Would you? I don't think it. About fifteen deaths a day don't incite a man to shoot anything but himself. And the worst of it is that the poor devils look at you as though you ought to save them. Lord knows, I've tried everything. My last attempt was empirical, but it pulled an old man through. He was brought to me apparently past hope, and I gave him gin and Worcester sauce with cayenne. It cured him; but I don't recommend it.'
'How do the cases run generally?' said Hummil.
'Very simply indeed. Chlorodyne, opium pill, chlorodyne, collapse, nitre, bricks to the feet, and then - the burning-ghaut. The last seems to be the only thing that stops the trouble. It's black cholera, you know. Poor devils! But, I will say, little Bunsee Lal, my apothecary, works like a demon. I've recommended him for promotion if he comes through it all alive.'
'And what are your chances, old man?' said Mottram.
Don't know; don't care much; but I've sent the letter in. What are you doing with yourself generally?
'Sitting under a table in the tent and spitting on the sextant to keep it cool,' said the man of the survey. 'Washing my eyes to avoid ophthalmia, which I shall certainly get, and trying to make a sub-surveyor understand that an error of five degrees in an angle isn't quite so small as it looks. I'm altogether alone, y' know, and shall be till the end of the hot weather.'
'Hummil's the lucky man,' said Lowndes, flinging himself into a long chair. 'He has an actual roof-torn as to the ceiling-cloth, but still a roof-over his head. He sees one train daily. He can get beer and soda-water and ice 'em when God is good. He has books, pictures - they were torn from the Graphic - and the society of the excellent sub-contractor Jevins, besides the pleasure of receiving us weekly.'
Hummil smiled grimly. 'Yes, I'm the lucky man, I suppose. Jevins is luckier.'
'Yes. Went out. Last Monday.'
'By his own hand?' said Spurstow quickly, hinting the suspicion that was in everybody's mind. There was no cholera near Hummil's section. Even fever gives a man at least a week's grace, and sudden death generally implied self-slaughter.
'I judge no man this weather,' said Hummil. 'He had a touch of the sun, I fancy; for last week, after you fellows had left, he came into the verandah and told me that he was going home to see his wife, in Market Street, Liverpool, that evening.
'I got the apothecary in to look at him, and we tried to make him lie down. After an hour or two he rubbed his eyes and said he believed he had had a fit, hoped he hadn't said anything rude. Jevins had a great idea of bettering himself socially. He was very like Chucks in his language.'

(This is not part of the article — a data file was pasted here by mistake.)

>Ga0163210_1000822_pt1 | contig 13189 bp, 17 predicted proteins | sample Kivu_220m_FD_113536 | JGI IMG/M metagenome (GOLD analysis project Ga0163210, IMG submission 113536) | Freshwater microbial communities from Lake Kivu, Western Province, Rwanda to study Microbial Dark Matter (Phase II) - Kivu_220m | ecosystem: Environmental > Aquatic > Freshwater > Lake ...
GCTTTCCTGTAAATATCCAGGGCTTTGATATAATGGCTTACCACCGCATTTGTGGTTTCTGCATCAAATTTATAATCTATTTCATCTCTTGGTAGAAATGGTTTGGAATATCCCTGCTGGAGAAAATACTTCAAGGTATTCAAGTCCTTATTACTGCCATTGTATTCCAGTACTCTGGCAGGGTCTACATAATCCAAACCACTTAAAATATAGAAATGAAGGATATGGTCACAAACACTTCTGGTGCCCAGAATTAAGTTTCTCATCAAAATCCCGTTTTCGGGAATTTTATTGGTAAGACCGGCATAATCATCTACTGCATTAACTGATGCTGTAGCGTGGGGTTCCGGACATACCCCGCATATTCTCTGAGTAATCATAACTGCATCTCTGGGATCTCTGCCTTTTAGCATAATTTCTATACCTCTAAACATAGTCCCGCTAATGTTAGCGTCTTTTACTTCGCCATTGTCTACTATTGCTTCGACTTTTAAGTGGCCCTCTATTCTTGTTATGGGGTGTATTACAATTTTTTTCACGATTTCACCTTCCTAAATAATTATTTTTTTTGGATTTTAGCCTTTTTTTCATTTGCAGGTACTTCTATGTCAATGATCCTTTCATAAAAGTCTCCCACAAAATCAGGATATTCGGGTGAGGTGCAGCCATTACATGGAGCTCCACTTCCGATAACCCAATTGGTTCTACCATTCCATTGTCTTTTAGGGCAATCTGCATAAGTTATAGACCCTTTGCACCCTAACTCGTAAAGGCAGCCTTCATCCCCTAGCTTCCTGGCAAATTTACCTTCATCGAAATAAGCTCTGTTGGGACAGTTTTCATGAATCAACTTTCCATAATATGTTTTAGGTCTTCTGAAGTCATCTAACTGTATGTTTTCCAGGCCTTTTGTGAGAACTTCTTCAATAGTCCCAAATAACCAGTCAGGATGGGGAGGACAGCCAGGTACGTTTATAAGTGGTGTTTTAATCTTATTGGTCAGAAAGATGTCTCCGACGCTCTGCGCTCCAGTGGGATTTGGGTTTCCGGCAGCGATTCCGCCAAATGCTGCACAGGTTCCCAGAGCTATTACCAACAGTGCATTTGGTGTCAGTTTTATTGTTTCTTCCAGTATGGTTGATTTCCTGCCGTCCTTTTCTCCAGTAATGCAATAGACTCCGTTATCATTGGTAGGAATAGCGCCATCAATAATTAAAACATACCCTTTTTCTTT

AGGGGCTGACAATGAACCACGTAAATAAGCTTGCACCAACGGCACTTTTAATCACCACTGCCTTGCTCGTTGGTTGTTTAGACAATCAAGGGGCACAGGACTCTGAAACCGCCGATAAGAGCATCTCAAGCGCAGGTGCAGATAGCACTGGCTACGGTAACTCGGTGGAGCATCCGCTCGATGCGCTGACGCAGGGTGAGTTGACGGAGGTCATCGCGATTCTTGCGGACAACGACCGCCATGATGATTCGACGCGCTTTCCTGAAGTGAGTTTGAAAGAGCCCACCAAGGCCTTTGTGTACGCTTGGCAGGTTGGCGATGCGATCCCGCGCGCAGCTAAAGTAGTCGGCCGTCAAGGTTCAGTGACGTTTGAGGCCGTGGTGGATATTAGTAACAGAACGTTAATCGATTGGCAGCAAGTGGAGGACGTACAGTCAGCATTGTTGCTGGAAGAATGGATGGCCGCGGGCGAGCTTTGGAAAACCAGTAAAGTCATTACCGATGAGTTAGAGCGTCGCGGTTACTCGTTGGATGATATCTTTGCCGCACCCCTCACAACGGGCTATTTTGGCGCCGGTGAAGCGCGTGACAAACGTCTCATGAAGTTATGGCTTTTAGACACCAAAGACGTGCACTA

'Then he went to his own bungalow and began cleaning a rifle. He told the servant that he was going to shoot buck in the morning. Naturally he fumbled with the trigger, and shot himself through the head - accidentally. The apothecary sent in a report to my chief; and Jevins is buried somewhere out there. I'd have wired to you, Spurstow, if you could have done anything.'
'You're a queer chap,' said Mottram. 'If you'd killed the man yourself you couldn't have been more quiet about the business.'
'Good Lord! what does it matter?' said Hummil calmly. 'I've got to do a lot of his overseeing work in addition to my own. I'm the only person that suffers. Jevins is out of it, by pure accident, of course, but out of it. The apothecary was going to write a long screed on suicide. Trust a babu to drivel when he gets the chance.'
'Why didn't you let it go in as suicide?' said Lowndes.
'No direct proof. A man hasn't many privileges in his country, but he might at least be allowed to mishandle his own rifle. Besides, some day I may need a man to smother up an accident to myself. Live and let live. Die and let die.'
'You take a pill,' said Spurstow, who had been watching Hummil's white face narrowly. 'Take a pill, and don't be an ass. That sort of talk is skittles. Anyhow, suicide is shirking your work. If I were Job ten times over, I should be so interested in what was going to happen next that I'd stay on and watch.'
'Ah! I've lost that curiosity,' said Hummil.
'Liver out of order?' said Lowndes feelingly.
'No. Can't sleep. That's worse.'
'By Jove, it is!' said Mottram. 'I'm that way every now and then, and the fit has to wear itself out. What do you take for it?'
'Nothing. What's the use? I haven't had ten minutes' sleep since Friday morning.'
'Poor chap! Spurstow, you ought to attend to this,' said Mottram. 'Now you mention it, your eyes are rather gummy and swollen.'
Spurstow, still watching Hummil, laughed lightly. 'I'll patch him up, later on. Is it too hot, do you think, to go for a ride?'